Sometimes it starts with “just feeling crummy”; other times it’s that faintly metallic taste in the back of your throat.

A couple sneezes later, and sure enough, you’re heading into a head cold.

According to Dr. Maryana Yevtukh, family medicine physician with Aurora Medical Center, the definition of the common cold is “an acute, self-limiting viral infection that affects the upper respiratory tract, involving the nose, sinuses, throat and vocal chords.”

“The common cold actually is not just one virus, but possibly a lot of different viruses,” she said.

Other symptoms usually include a runny nose, congestion, low-grade fever and cough.

“Colds tend to peak at one to three days and run their course anywhere between seven and 10 days,” Yevtukh said.

While there is no cure for the common cold, healing professionals agree there are ways to prevent catching a cold and ways to boost the immune system to help fight it.

Probiotics, echinacea and hand-washing were cited as some ways to steer off cold viruses.

“The most widely recognized herb for colds and flu is echinacea, known for its immune-enhancing effects as both a preventative and treatment for the common cold,” according to Linda Stengel, owner of Partners in Health, 3624 Sheridan Road, and a practitioner of traditional Chinese medicine.

Yevtukh is a bit more conservative in her assessment of the herb. “There is no conclusive evidence in treating colds, but it is possibly effective in preventing them. There are so many different types and formulations and parts of plants used it is hard to figure out which is best.”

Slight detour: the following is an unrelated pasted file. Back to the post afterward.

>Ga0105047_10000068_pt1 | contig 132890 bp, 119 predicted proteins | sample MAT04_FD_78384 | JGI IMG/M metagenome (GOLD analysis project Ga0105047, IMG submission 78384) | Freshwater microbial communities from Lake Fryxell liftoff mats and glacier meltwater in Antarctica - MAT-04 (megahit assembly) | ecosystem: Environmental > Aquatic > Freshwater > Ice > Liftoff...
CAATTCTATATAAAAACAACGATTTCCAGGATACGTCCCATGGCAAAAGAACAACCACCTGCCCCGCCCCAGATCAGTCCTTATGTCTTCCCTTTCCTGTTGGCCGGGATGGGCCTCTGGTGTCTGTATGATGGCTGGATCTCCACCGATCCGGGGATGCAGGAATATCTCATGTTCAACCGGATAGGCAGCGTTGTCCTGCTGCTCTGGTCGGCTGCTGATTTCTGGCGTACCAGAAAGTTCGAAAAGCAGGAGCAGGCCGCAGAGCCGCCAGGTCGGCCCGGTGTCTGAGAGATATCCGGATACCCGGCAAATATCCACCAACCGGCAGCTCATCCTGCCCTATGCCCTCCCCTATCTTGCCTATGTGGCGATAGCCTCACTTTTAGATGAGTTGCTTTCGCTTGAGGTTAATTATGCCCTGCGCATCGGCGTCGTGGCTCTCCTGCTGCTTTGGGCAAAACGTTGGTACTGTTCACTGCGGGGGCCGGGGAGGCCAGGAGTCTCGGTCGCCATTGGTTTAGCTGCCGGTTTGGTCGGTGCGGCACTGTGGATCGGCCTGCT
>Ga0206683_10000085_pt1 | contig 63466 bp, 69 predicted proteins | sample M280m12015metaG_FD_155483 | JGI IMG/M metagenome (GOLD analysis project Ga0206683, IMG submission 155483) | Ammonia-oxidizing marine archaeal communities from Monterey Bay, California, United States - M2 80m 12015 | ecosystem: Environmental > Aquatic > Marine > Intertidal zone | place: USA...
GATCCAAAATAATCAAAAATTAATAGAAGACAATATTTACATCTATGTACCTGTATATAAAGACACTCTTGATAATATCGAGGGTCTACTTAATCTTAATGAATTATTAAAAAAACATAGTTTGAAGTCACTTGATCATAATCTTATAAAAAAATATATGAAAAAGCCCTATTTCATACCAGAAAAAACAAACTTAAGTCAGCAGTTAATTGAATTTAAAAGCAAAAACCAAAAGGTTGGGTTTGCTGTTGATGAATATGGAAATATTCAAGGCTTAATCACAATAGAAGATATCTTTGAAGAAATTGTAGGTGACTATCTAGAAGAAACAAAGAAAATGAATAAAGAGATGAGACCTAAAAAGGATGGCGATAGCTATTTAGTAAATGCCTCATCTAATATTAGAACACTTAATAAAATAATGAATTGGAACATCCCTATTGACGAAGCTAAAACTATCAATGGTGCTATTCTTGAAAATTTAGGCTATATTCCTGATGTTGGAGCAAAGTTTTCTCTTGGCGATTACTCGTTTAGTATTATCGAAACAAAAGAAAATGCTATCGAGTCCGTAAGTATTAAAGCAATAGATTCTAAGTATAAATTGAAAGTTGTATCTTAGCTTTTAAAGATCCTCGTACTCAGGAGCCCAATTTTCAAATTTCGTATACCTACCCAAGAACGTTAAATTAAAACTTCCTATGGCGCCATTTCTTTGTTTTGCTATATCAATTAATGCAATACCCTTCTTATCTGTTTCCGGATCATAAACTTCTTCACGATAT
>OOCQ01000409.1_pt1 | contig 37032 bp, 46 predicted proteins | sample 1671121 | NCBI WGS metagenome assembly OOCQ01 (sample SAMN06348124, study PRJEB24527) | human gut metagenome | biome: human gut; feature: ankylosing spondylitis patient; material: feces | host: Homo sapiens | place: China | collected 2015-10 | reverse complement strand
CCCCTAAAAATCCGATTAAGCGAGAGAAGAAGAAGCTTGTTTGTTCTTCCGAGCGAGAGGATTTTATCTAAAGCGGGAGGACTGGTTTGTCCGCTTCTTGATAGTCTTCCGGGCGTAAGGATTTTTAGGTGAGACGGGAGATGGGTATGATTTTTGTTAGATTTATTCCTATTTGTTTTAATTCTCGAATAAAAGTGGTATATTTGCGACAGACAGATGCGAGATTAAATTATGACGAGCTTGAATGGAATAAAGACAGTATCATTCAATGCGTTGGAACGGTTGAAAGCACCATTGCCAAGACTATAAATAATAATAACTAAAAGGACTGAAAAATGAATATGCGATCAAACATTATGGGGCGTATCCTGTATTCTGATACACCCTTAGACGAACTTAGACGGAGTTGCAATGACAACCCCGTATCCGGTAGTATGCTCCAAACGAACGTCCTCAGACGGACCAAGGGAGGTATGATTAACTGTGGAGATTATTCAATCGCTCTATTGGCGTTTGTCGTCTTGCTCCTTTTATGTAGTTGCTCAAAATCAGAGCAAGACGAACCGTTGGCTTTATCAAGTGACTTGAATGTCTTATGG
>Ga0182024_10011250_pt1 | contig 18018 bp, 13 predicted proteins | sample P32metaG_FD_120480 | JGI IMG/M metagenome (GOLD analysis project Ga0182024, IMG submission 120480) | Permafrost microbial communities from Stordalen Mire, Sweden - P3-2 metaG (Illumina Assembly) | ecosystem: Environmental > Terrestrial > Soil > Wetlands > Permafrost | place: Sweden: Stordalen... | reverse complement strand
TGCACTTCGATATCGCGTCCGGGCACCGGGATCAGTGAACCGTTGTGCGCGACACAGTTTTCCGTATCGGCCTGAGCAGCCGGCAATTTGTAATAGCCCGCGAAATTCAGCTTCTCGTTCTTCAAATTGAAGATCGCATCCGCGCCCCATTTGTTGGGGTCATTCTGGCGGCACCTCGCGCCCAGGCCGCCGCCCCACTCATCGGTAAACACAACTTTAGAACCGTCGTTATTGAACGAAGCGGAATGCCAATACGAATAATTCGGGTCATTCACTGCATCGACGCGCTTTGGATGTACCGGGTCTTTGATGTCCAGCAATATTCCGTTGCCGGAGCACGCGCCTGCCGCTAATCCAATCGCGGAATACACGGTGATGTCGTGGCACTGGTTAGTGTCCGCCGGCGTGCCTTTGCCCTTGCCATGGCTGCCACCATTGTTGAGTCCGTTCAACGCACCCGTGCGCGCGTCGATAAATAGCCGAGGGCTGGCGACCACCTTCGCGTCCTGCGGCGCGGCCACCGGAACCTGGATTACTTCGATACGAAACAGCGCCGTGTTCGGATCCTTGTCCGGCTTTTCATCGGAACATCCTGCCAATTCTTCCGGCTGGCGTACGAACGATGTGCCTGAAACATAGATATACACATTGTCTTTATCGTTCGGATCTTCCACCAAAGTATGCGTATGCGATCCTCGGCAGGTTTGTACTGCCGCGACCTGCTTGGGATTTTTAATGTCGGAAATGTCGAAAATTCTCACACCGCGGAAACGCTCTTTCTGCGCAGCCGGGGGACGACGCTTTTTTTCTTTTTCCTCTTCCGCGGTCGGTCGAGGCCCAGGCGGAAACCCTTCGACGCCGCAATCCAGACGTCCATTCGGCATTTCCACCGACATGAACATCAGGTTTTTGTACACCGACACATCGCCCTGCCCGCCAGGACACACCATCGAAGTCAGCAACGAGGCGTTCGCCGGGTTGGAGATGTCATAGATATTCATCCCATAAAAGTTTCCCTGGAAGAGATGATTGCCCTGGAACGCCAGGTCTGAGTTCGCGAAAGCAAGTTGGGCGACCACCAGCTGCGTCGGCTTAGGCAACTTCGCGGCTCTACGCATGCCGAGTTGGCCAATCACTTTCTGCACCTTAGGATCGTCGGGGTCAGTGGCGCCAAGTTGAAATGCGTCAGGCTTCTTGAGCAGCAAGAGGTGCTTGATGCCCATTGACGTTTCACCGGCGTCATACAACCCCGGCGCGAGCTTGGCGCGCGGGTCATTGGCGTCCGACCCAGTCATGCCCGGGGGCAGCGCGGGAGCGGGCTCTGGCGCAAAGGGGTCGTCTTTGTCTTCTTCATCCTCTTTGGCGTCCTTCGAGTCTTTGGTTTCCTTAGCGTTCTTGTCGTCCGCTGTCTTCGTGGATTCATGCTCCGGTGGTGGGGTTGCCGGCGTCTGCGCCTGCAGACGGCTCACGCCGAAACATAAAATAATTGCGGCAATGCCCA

“Hand washing is the best advice I can give for preventing a cold,” Yevtukh said.

Also key to reducing the chance of getting ill is getting enough sleep and lowering stress. “Increased stress and poor sleep make people susceptible for disease,” Yevtukh said.

While there is no cure for the common cold, recipes for managing symptoms and dispelling germs faster abound, ranging from classic chicken soup to onions and honey.

Chicken noodle soup makes Yevtukh’s A-list. “This is the traditional go-to for its warmth from hot steam and broth. Also, the saltiness might help sooth throat irritation.”

Honey and elderberry syrup are sweet solutions with a bit of science around them as well. “There is decent evidence for honey as a cough suppressant,” Yevtukh said. “A study on children indicated that a teaspoon or two at night reduced nighttime coughing and improved sleep.”

Erin Merritt, pharmacist and owner of Modern Apothecary, 4924 Seventh Ave., notes that honey has been shown to have both antiviral and antibacterial properties. “It has been shown to be as effective as dextromethorphan in suppressing cough,” she said.

Elderberry syrup is a favorite go-to for Stengel. “One of the most delicious remedies for cold and flu season is elderberry syrup,” Stengel said. “It can be taken to help prevent a cold or to shorten the recovery time. It soothes the throat and helps to calm coughs.”